How stress, anxiety contribute to youth violence
It only takes a quick Google search to find an up-to-the-minute list of school shootings in the United States. According to Education Week's 2021 School Shooting Tracker, there were 34 last year. On Nov. 30, many people watched in grief and horror as news broke about school shooting No. 28, in which a 15-year-old Michigan high school student opened fire on his classmates, killing four and injuring six others and a teacher.
One week later on Dec. 7, U.S. Surgeon General Vivek H. Murthy issued an advisory—a rare message to the nation "reserved for significant public health challenges that need the nation's immediate awareness and action"—on the emerging youth mental health crisis. Murthy urged institutions, community centers, schools, parents, family friends and others to rapidly come together to provide resources and support for our nation's youth.
School shootings and violence on campus are not new, but they are becoming more commonplace. Nearly two years into the COVID-19 pandemic, young people are in the midst of a mental health crisis that has been exacerbated by the pandemic itself.
Stephanie Marcy, PhD, ABPP, a licensed psychologist and Medical Director of Integrated Behavioral Health in General Pediatrics at Children's Hospital Los Angeles, says she has noticed a steep rise in anxiety and negative behaviors—but has advice for how adults can help the young people in their lives.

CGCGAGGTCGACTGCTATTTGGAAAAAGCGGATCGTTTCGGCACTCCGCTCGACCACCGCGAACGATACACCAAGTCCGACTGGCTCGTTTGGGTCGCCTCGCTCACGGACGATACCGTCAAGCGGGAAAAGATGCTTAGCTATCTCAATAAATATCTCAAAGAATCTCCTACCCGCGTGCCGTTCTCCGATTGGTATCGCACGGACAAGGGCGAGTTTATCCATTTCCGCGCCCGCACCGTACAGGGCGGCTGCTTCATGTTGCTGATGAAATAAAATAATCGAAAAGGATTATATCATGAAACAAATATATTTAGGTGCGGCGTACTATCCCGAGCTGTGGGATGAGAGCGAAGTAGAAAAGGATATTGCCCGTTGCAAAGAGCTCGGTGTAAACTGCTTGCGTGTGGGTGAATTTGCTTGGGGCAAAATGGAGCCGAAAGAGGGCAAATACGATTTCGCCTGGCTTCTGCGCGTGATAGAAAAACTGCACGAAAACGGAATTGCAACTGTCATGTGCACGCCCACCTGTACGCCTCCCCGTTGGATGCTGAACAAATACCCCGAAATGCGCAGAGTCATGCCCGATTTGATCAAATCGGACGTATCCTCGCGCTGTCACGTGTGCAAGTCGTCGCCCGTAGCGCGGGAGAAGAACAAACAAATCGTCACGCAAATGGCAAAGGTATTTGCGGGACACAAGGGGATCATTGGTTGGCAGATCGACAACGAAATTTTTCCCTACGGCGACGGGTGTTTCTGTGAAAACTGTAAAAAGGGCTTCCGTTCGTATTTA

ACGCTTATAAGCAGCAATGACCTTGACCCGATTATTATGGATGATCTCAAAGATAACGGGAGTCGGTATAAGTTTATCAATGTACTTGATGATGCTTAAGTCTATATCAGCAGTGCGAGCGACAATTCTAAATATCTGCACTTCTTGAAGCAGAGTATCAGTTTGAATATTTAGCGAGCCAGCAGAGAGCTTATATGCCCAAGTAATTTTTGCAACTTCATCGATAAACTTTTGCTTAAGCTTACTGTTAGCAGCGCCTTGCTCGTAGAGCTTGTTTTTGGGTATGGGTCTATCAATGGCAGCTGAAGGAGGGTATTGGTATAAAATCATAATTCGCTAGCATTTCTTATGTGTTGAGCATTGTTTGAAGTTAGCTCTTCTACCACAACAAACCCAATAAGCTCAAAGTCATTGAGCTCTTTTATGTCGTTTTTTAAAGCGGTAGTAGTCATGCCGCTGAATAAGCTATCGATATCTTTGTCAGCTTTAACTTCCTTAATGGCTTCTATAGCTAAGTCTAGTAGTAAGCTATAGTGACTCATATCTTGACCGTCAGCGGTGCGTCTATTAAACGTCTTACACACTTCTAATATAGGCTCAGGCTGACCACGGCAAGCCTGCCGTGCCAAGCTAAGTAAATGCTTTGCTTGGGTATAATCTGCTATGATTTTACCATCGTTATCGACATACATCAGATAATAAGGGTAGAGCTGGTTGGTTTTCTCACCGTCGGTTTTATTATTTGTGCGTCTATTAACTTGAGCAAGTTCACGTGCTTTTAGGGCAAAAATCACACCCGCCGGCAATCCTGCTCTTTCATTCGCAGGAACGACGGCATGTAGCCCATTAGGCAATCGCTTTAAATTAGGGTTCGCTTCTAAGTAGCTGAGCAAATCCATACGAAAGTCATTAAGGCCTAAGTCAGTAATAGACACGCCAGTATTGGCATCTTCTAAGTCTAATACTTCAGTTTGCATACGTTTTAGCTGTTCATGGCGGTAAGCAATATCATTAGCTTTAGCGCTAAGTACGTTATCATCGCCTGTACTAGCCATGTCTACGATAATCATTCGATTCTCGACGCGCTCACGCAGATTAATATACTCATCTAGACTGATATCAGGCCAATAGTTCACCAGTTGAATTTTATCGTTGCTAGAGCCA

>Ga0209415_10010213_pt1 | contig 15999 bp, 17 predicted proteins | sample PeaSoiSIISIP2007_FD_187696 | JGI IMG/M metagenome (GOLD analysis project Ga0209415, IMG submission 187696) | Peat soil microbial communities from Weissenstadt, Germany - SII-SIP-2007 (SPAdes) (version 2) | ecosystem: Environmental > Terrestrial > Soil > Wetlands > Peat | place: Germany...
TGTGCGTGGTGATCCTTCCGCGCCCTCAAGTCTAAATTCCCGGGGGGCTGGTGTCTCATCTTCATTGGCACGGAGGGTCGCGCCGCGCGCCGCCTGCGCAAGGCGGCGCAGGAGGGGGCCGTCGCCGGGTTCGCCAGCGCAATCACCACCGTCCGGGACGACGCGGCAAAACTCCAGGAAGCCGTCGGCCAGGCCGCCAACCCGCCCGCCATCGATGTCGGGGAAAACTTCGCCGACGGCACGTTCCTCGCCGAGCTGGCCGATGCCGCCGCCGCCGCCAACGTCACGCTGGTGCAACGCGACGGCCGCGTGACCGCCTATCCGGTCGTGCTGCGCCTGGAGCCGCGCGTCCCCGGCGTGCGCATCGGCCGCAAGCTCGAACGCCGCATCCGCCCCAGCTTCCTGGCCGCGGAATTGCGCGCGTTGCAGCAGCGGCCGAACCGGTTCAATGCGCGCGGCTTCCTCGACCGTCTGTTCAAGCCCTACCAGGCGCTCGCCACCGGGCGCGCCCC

In her clinical work, Dr. Marcy sees firsthand the negative mental health impacts of the pandemic. While the vast majority of young people facing mental health issues do not carry out acts of violence, she has seen a "staggering" increase in the number of children, adolescents and parents presenting with moderate to severe anxiety, depression, and grief for all that was lost during the pandemic.
"The relationship between control and anxiety has been studied for decades," says Dr. Marcy, "with the general finding that the less one feels they have control over a particular outcome, the more anxiety they will experience. When the country shut down literally overnight, we lost our sense of control, which made most of us scared and anxious. People could not control the fact that their place of work shut down and they lost their income, that they could not see a family member or loved one even if they were ill or dying, or that their children could not go to school and were forced to stay home. Most people experienced some type of loss, and many people lost a great deal."
According to Dr. Marcy, anxious parents are more likely to engage in behaviors that, in turn, make their children more anxious, so it is not surprising that the rate of anxiety in children has gone up significantly during the pandemic. In fact, a recent finding published in JAMA Pediatrics looked at over 80,000 youth globally and found that the prevalence of anxiety symptoms in children has doubled as compared to pre-pandemic estimates, to an alarming rate of 20.5%.